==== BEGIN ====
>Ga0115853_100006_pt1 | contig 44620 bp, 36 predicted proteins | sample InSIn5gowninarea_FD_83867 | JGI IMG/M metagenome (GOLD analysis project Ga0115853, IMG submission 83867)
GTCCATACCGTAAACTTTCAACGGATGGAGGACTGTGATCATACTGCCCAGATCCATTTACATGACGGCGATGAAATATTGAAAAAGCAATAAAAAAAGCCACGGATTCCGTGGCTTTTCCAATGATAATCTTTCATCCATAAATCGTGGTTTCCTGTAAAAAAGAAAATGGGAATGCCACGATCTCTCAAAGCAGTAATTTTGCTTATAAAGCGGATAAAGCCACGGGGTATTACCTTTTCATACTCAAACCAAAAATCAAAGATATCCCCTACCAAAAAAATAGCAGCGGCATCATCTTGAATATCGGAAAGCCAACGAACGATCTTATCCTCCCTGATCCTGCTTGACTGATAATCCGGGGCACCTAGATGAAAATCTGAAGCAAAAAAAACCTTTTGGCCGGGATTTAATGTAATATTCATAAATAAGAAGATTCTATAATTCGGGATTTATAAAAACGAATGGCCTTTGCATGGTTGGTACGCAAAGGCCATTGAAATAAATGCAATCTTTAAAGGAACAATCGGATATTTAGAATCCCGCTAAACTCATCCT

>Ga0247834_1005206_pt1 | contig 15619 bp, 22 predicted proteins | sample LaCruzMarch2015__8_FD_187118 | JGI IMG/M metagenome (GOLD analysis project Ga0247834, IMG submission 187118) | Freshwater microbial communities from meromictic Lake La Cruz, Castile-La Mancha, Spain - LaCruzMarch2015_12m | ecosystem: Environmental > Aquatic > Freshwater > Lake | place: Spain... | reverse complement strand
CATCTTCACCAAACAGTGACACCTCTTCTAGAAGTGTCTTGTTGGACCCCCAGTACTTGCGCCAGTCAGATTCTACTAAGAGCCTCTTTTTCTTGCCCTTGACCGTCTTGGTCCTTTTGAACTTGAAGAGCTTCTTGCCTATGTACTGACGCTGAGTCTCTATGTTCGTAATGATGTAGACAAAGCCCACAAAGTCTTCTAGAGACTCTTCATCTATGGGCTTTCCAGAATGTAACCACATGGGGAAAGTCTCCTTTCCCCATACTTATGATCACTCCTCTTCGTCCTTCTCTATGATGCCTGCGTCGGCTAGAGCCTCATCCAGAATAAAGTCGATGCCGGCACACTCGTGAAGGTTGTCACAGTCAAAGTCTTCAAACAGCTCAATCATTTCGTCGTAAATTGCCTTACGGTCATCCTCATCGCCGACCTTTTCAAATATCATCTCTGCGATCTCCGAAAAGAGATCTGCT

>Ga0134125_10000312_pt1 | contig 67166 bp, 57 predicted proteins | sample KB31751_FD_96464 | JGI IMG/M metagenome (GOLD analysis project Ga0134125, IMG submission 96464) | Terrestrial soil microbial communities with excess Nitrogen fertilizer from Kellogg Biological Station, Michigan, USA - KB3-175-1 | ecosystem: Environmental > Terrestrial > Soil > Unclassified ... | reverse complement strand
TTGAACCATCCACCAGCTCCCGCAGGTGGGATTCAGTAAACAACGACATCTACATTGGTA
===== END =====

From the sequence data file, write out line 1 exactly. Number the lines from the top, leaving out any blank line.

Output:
>Ga0115853_100006_pt1 | contig 44620 bp, 36 predicted proteins | sample InSIn5gowninarea_FD_83867 | JGI IMG/M metagenome (GOLD analysis project Ga0115853, IMG submission 83867)